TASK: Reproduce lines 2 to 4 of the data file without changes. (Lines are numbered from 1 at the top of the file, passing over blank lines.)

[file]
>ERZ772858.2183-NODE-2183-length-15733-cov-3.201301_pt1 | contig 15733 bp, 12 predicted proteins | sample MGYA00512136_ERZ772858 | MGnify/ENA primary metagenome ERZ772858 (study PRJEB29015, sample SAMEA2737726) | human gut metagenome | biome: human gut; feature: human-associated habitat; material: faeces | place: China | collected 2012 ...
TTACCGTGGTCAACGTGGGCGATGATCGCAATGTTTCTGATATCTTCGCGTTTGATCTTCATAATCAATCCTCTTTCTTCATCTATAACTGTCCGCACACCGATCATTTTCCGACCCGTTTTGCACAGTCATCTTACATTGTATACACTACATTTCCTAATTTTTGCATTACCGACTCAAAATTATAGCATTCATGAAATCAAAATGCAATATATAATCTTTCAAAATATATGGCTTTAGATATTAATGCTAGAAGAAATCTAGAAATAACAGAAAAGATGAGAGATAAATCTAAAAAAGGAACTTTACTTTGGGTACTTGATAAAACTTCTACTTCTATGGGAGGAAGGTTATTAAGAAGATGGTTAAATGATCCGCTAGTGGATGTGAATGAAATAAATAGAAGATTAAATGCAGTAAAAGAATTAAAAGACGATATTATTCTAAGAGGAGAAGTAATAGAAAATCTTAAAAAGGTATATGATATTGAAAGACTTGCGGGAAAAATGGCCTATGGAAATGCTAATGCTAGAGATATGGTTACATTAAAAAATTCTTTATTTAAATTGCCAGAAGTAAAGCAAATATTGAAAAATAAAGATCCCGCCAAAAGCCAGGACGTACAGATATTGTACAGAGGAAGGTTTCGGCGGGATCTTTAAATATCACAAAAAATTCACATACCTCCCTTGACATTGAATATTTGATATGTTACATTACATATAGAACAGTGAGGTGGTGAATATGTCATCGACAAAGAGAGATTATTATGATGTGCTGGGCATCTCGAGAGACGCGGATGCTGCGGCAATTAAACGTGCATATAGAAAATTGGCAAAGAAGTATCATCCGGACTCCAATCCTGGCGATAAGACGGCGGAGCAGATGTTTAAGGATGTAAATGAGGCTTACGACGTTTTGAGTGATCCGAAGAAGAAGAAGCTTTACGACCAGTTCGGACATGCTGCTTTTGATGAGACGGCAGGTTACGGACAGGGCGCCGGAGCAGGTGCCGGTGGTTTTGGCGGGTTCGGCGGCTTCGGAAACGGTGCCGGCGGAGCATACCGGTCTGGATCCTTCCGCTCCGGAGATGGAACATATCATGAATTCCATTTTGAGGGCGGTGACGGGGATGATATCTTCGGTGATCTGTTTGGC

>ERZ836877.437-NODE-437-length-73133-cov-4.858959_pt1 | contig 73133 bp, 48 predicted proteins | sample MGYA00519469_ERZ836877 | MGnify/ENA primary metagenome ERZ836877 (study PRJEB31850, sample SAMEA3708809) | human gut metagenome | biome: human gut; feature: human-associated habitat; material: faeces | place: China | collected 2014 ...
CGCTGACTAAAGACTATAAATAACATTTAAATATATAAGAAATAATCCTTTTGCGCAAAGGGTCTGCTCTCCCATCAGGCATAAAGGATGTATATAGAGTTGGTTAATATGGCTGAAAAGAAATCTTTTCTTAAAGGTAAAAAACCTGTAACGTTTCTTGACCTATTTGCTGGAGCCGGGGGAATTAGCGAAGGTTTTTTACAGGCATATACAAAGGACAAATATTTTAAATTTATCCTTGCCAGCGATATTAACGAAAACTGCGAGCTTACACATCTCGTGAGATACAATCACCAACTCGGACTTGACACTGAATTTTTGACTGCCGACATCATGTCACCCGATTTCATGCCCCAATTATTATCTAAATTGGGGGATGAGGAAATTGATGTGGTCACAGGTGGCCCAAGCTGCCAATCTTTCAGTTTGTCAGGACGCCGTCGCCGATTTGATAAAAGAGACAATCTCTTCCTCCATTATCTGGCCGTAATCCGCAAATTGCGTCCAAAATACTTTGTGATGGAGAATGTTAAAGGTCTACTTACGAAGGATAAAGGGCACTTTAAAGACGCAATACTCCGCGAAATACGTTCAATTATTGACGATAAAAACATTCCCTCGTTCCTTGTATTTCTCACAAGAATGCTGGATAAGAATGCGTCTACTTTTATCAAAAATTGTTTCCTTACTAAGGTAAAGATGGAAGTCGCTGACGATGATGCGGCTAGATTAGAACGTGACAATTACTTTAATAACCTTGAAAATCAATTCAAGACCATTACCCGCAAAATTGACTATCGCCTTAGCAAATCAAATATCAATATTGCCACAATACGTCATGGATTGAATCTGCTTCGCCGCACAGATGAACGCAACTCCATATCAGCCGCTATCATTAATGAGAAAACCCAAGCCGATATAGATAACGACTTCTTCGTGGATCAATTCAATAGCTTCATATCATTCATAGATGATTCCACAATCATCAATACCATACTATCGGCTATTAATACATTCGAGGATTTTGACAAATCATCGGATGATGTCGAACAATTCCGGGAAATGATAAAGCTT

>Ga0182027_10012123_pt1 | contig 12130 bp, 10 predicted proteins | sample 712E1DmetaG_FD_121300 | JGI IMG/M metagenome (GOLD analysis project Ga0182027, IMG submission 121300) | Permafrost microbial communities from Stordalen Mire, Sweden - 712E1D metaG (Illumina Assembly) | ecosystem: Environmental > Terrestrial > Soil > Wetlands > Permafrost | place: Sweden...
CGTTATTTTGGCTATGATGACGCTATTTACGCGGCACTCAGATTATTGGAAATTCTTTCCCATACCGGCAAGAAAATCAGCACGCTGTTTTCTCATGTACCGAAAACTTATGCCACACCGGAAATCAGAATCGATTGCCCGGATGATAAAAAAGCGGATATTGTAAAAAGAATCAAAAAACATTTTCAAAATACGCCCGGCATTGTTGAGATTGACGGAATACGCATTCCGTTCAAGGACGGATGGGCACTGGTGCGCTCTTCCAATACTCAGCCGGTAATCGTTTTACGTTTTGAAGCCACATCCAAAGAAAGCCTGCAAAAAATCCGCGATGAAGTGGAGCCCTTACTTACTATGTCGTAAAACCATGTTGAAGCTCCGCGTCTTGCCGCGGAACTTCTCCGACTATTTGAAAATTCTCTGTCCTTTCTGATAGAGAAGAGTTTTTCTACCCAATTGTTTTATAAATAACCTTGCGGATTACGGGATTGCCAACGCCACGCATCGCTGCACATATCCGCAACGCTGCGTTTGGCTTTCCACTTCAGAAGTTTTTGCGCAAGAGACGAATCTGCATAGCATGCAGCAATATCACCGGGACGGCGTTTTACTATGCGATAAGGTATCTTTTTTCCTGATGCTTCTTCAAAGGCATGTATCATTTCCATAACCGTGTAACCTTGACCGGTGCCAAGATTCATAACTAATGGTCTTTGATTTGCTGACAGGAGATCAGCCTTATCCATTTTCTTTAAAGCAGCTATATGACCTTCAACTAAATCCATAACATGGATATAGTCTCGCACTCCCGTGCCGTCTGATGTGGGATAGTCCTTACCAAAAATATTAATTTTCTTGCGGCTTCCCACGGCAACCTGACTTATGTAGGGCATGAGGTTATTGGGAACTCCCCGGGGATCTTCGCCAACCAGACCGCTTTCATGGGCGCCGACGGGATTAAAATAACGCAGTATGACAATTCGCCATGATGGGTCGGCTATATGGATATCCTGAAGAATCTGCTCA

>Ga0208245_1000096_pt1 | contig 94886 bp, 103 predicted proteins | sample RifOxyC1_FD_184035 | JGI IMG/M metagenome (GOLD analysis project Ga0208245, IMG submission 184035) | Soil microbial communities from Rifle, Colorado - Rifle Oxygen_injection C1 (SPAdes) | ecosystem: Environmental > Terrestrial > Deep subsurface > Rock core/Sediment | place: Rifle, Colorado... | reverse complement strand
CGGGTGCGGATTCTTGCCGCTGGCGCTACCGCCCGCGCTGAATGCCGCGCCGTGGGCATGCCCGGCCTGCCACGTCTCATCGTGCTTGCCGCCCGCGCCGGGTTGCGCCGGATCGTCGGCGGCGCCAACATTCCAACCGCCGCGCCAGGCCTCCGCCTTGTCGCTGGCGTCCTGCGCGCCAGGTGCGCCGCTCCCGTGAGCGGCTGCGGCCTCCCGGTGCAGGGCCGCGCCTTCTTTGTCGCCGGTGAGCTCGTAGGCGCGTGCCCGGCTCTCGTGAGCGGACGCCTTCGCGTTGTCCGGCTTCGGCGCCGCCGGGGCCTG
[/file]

TTACCGTGGTCAACGTGGGCGATGATCGCAATGTTTCTGATATCTTCGCGTTTGATCTTCATAATCAATCCTCTTTCTTCATCTATAACTGTCCGCACACCGATCATTTTCCGACCCGTTTTGCACAGTCATCTTACATTGTATACACTACATTTCCTAATTTTTGCATTACCGACTCAAAATTATAGCATTCATGAAATCAAAATGCAATATATAATCTTTCAAAATATATGGCTTTAGATATTAATGCTAGAAGAAATCTAGAAATAACAGAAAAGATGAGAGATAAATCTAAAAAAGGAACTTTACTTTGGGTACTTGATAAAACTTCTACTTCTATGGGAGGAAGGTTATTAAGAAGATGGTTAAATGATCCGCTAGTGGATGTGAATGAAATAAATAGAAGATTAAATGCAGTAAAAGAATTAAAAGACGATATTATTCTAAGAGGAGAAGTAATAGAAAATCTTAAAAAGGTATATGATATTGAAAGACTTGCGGGAAAAATGGCCTATGGAAATGCTAATGCTAGAGATATGGTTACATTAAAAAATTCTTTATTTAAATTGCCAGAAGTAAAGCAAATATTGAAAAATAAAGATCCCGCCAAAAGCCAGGACGTACAGATATTGTACAGAGGAAGGTTTCGGCGGGATCTTTAAATATCACAAAAAATTCACATACCTCCCTTGACATTGAATATTTGATATGTTACATTACATATAGAACAGTGAGGTGGTGAATATGTCATCGACAAAGAGAGATTATTATGATGTGCTGGGCATCTCGAGAGACGCGGATGCTGCGGCAATTAAACGTGCATATAGAAAATTGGCAAAGAAGTATCATCCGGACTCCAATCCTGGCGATAAGACGGCGGAGCAGATGTTTAAGGATGTAAATGAGGCTTACGACGTTTTGAGTGATCCGAAGAAGAAGAAGCTTTACGACCAGTTCGGACATGCTGCTTTTGATGAGACGGCAGGTTACGGACAGGGCGCCGGAGCAGGTGCCGGTGGTTTTGGCGGGTTCGGCGGCTTCGGAAACGGTGCCGGCGGAGCATACCGGTCTGGATCCTTCCGCTCCGGAGATGGAACATATCATGAATTCCATTTTGAGGGCGGTGACGGGGATGATATCTTCGGTGATCTGTTTGGC

>ERZ836877.437-NODE-437-length-73133-cov-4.858959_pt1 | contig 73133 bp, 48 predicted proteins | sample MGYA00519469_ERZ836877 | MGnify/ENA primary metagenome ERZ836877 (study PRJEB31850, sample SAMEA3708809) | human gut metagenome | biome: human gut; feature: human-associated habitat; material: faeces | place: China | collected 2014 ...
CGCTGACTAAAGACTATAAATAACATTTAAATATATAAGAAATAATCCTTTTGCGCAAAGGGTCTGCTCTCCCATCAGGCATAAAGGATGTATATAGAGTTGGTTAATATGGCTGAAAAGAAATCTTTTCTTAAAGGTAAAAAACCTGTAACGTTTCTTGACCTATTTGCTGGAGCCGGGGGAATTAGCGAAGGTTTTTTACAGGCATATACAAAGGACAAATATTTTAAATTTATCCTTGCCAGCGATATTAACGAAAACTGCGAGCTTACACATCTCGTGAGATACAATCACCAACTCGGACTTGACACTGAATTTTTGACTGCCGACATCATGTCACCCGATTTCATGCCCCAATTATTATCTAAATTGGGGGATGAGGAAATTGATGTGGTCACAGGTGGCCCAAGCTGCCAATCTTTCAGTTTGTCAGGACGCCGTCGCCGATTTGATAAAAGAGACAATCTCTTCCTCCATTATCTGGCCGTAATCCGCAAATTGCGTCCAAAATACTTTGTGATGGAGAATGTTAAAGGTCTACTTACGAAGGATAAAGGGCACTTTAAAGACGCAATACTCCGCGAAATACGTTCAATTATTGACGATAAAAACATTCCCTCGTTCCTTGTATTTCTCACAAGAATGCTGGATAAGAATGCGTCTACTTTTATCAAAAATTGTTTCCTTACTAAGGTAAAGATGGAAGTCGCTGACGATGATGCGGCTAGATTAGAACGTGACAATTACTTTAATAACCTTGAAAATCAATTCAAGACCATTACCCGCAAAATTGACTATCGCCTTAGCAAATCAAATATCAATATTGCCACAATACGTCATGGATTGAATCTGCTTCGCCGCACAGATGAACGCAACTCCATATCAGCCGCTATCATTAATGAGAAAACCCAAGCCGATATAGATAACGACTTCTTCGTGGATCAATTCAATAGCTTCATATCATTCATAGATGATTCCACAATCATCAATACCATACTATCGGCTATTAATACATTCGAGGATTTTGACAAATCATCGGATGATGTCGAACAATTCCGGGAAATGATAAAGCTT